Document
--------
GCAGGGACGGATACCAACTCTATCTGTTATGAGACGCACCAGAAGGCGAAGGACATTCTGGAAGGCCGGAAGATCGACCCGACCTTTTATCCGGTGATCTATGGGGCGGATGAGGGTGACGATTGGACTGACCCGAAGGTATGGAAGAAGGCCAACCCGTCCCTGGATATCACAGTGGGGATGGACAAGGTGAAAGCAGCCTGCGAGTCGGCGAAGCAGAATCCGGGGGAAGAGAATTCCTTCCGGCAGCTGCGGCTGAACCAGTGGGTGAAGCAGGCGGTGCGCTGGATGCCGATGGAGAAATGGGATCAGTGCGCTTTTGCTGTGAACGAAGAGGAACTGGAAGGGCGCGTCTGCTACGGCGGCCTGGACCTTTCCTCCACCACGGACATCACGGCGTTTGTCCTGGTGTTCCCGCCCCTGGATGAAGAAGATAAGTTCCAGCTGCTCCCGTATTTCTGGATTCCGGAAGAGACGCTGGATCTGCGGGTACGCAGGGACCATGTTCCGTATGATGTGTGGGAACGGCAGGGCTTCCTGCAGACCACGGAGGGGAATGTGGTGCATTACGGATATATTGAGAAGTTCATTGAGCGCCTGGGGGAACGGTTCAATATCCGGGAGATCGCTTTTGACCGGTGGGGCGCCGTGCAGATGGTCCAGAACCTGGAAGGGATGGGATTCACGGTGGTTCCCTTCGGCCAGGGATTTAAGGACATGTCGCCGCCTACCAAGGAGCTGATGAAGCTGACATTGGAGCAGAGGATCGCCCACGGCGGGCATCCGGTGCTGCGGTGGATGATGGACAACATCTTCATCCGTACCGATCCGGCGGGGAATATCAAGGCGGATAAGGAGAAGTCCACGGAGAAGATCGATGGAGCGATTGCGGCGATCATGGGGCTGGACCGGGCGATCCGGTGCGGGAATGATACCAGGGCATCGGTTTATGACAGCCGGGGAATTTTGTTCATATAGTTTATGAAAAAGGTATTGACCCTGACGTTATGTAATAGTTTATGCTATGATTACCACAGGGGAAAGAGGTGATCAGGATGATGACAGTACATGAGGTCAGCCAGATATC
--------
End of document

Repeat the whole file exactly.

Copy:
GCAGGGACGGATACCAACTCTATCTGTTATGAGACGCACCAGAAGGCGAAGGACATTCTGGAAGGCCGGAAGATCGACCCGACCTTTTATCCGGTGATCTATGGGGCGGATGAGGGTGACGATTGGACTGACCCGAAGGTATGGAAGAAGGCCAACCCGTCCCTGGATATCACAGTGGGGATGGACAAGGTGAAAGCAGCCTGCGAGTCGGCGAAGCAGAATCCGGGGGAAGAGAATTCCTTCCGGCAGCTGCGGCTGAACCAGTGGGTGAAGCAGGCGGTGCGCTGGATGCCGATGGAGAAATGGGATCAGTGCGCTTTTGCTGTGAACGAAGAGGAACTGGAAGGGCGCGTCTGCTACGGCGGCCTGGACCTTTCCTCCACCACGGACATCACGGCGTTTGTCCTGGTGTTCCCGCCCCTGGATGAAGAAGATAAGTTCCAGCTGCTCCCGTATTTCTGGATTCCGGAAGAGACGCTGGATCTGCGGGTACGCAGGGACCATGTTCCGTATGATGTGTGGGAACGGCAGGGCTTCCTGCAGACCACGGAGGGGAATGTGGTGCATTACGGATATATTGAGAAGTTCATTGAGCGCCTGGGGGAACGGTTCAATATCCGGGAGATCGCTTTTGACCGGTGGGGCGCCGTGCAGATGGTCCAGAACCTGGAAGGGATGGGATTCACGGTGGTTCCCTTCGGCCAGGGATTTAAGGACATGTCGCCGCCTACCAAGGAGCTGATGAAGCTGACATTGGAGCAGAGGATCGCCCACGGCGGGCATCCGGTGCTGCGGTGGATGATGGACAACATCTTCATCCGTACCGATCCGGCGGGGAATATCAAGGCGGATAAGGAGAAGTCCACGGAGAAGATCGATGGAGCGATTGCGGCGATCATGGGGCTGGACCGGGCGATCCGGTGCGGGAATGATACCAGGGCATCGGTTTATGACAGCCGGGGAATTTTGTTCATATAGTTTATGAAAAAGGTATTGACCCTGACGTTATGTAATAGTTTATGCTATGATTACCACAGGGGAAAGAGGTGATCAGGATGATGACAGTACATGAGGTCAGCCAGATATC